During more than a half-century as an artist and entertainer, Steve Martin has consistently pushed and prodded at the boundaries of many an art form. And he's doing it again with "The Long-Awaited Album," his fifth collection of original music in the last eight years. Take the new album's lilting country waltz "Nights in the Lab," an ode to the love that blooms between "two biologists ... who process biogenesis and stare into a petri dish."
An inescapable sense of foreboding runs through "Blackness of the Night," the opening track from "The Laughing Apple," the new album by Yusuf, a.k.a. Cat Stevens. "In the blackness of the night I seem to wander endlessly, with a hope burning out deep inside," Yusuf sings in the same soft, gravelly baritone that helped make him one of pop music's biggest stars of the 1970s. "I'm a fugitive; community has driven me out/ For this bad, bad world, I'm beginning to doubt."
Byrds co-founder and ace musician Chris Hillman is on the verge of releasing "Bidin' My Time," a new album he's recorded with Tom Petty co-producing, but at his home office and study in Ventura in August, the artist is in a reflective mood. He reaches down toward a phalanx of instrument cases lining one wall of the building in which he conducts much of his business these days.
Muck Rack makes it simple to find people, tweets, or articles that mention any name, keyword, company, hashtag etc. We've compiled this guide to help you make the most of your search.
Selecting a term
Start searching tweets, articles from media outlets, articles mentioned in tweets, journalists'
names, titles and bios with some suggested searches:
Companies or Topics (e.g. iPhone, Microsoft)
Phrases (e.g. "cloud computing") — use quotes to keep the terms together
Twitter handles (e.g. @username) — returns those who have mentioned or replied to
Names (e.g. "David Pogue")
Hashtags (e.g. #sxsw, #london2012)
Bio details (e.g. vegan, Olympics, father)
Muck Rack's Advanced Search allows for many boolean operators.
Find results that mention multiple specified terms, use AND or
+. For example, ensure each result contains both Elon Musk and Mark Zuckerberg by
searching Obama AND Romney or Obama + Romney.
Use the operators OR or , to broaden your search when you'd like either of
multiple terms to appear in results. (This is the default behavior of our search when no operators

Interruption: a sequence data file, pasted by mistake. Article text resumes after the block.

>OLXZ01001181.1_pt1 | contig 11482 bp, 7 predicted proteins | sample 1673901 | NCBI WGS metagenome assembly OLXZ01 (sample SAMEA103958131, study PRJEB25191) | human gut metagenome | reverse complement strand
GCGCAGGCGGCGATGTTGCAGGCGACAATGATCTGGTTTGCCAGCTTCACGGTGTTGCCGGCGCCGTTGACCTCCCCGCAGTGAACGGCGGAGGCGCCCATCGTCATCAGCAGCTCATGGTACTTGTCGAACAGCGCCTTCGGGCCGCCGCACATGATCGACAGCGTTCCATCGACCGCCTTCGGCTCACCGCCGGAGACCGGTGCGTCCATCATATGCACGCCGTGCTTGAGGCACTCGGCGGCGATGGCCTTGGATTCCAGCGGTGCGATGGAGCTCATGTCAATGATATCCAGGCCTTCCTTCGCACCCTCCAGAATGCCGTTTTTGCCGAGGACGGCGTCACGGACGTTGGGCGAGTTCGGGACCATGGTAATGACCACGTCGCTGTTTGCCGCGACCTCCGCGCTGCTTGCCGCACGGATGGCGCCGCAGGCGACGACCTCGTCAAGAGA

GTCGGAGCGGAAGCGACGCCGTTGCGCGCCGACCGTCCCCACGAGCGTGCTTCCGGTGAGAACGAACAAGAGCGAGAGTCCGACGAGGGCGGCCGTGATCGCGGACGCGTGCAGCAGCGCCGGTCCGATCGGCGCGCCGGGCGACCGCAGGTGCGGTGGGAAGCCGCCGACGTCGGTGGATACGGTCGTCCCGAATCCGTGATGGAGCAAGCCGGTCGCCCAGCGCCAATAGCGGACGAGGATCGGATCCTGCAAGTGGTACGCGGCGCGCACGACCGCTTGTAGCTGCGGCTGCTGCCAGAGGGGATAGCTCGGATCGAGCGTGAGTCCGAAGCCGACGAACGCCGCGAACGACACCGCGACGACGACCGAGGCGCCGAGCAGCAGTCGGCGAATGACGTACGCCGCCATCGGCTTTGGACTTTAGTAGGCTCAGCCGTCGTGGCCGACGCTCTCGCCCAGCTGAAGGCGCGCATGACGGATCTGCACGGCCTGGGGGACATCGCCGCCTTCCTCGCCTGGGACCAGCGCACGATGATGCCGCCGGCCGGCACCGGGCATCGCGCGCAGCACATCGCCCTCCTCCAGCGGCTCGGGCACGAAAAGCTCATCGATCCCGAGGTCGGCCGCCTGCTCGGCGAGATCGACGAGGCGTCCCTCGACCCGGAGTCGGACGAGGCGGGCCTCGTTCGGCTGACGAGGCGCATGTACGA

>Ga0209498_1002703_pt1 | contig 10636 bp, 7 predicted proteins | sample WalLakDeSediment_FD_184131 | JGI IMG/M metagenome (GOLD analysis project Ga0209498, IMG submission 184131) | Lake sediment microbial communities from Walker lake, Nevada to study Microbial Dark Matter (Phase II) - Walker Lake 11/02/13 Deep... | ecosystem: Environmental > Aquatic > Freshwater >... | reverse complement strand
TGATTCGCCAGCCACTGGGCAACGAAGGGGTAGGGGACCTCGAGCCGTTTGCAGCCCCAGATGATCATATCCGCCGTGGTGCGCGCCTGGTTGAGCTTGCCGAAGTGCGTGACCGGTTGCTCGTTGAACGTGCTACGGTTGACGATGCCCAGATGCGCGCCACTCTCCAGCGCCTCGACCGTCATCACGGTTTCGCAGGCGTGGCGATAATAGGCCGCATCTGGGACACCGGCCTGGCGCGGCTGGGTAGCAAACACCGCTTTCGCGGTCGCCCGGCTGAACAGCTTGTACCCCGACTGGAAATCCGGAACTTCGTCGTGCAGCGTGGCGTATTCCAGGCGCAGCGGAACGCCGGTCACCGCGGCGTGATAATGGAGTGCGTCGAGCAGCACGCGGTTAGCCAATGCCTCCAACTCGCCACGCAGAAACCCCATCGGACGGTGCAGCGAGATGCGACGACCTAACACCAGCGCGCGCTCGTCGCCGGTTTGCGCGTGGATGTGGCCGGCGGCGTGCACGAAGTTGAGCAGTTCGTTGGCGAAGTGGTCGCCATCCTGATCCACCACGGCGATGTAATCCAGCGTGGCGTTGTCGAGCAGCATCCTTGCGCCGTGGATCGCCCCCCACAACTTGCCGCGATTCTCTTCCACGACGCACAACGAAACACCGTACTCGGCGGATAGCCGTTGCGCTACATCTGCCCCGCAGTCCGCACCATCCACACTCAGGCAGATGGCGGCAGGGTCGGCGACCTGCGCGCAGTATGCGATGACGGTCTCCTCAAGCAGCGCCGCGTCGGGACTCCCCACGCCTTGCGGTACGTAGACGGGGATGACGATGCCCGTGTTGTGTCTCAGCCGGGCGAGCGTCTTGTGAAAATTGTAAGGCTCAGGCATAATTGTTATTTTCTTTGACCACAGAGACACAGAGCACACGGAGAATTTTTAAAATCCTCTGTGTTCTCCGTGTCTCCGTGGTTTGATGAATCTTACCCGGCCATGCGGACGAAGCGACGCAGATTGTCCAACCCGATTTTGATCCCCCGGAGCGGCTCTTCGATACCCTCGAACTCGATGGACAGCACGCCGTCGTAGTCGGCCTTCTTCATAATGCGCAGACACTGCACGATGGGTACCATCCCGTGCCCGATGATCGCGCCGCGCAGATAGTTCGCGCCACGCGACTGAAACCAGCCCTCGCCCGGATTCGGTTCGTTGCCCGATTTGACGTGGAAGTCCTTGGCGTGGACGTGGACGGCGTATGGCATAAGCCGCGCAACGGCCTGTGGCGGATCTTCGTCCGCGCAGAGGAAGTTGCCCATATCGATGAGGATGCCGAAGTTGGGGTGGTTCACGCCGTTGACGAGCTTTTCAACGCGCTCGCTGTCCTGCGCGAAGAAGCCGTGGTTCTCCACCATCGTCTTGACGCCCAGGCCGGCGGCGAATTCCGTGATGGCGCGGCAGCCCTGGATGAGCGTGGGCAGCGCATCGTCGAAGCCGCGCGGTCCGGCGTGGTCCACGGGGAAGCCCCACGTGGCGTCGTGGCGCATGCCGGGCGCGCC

are used.) For example, search for democrat OR republican to find results that refer to
Democrats and/or Republicans.
Use NOT or - to subtract results from your search. For
example, searching Disney will yield results about the Walt Disney Company as well as Walt Disney
World Resort. To exclude mentions of Disney World, search for Disney -World or Disney
When using one of these operators with a phrase, enclose it in quotation marks. For example, you can
find results about smartphones excluding Apple's iPhone 4S by searching smartphone -"iPhone
Exact case matching or punctuation
If you're searching for a brand name or keyword that relies on specific punctuation marks or capitalization, you can
find results that match your exact query by adding matchcase: before the keyword you're searching for, like matchcase:E*TRADE .
Use parentheses to separate multiple
boolean phrases. For example, to find journalists talking about having fun in Disney World or
Disneyland, search for ("disney world" OR disneyland) AND fun.
An asterisk can be used to search for any variation of a root word truncated by the asterisk. For example, searching for admin* will return results for administrator, administration, administer, administered, etc.
A near operator is an AND operator where you can control the distance between the words. You can vary the distance the near operation uses by adding a forward slash and number (between 0-99) such as strawberries NEAR/10 "whipped cream", which means the strawberries must exist within 10 words of "whipped cream".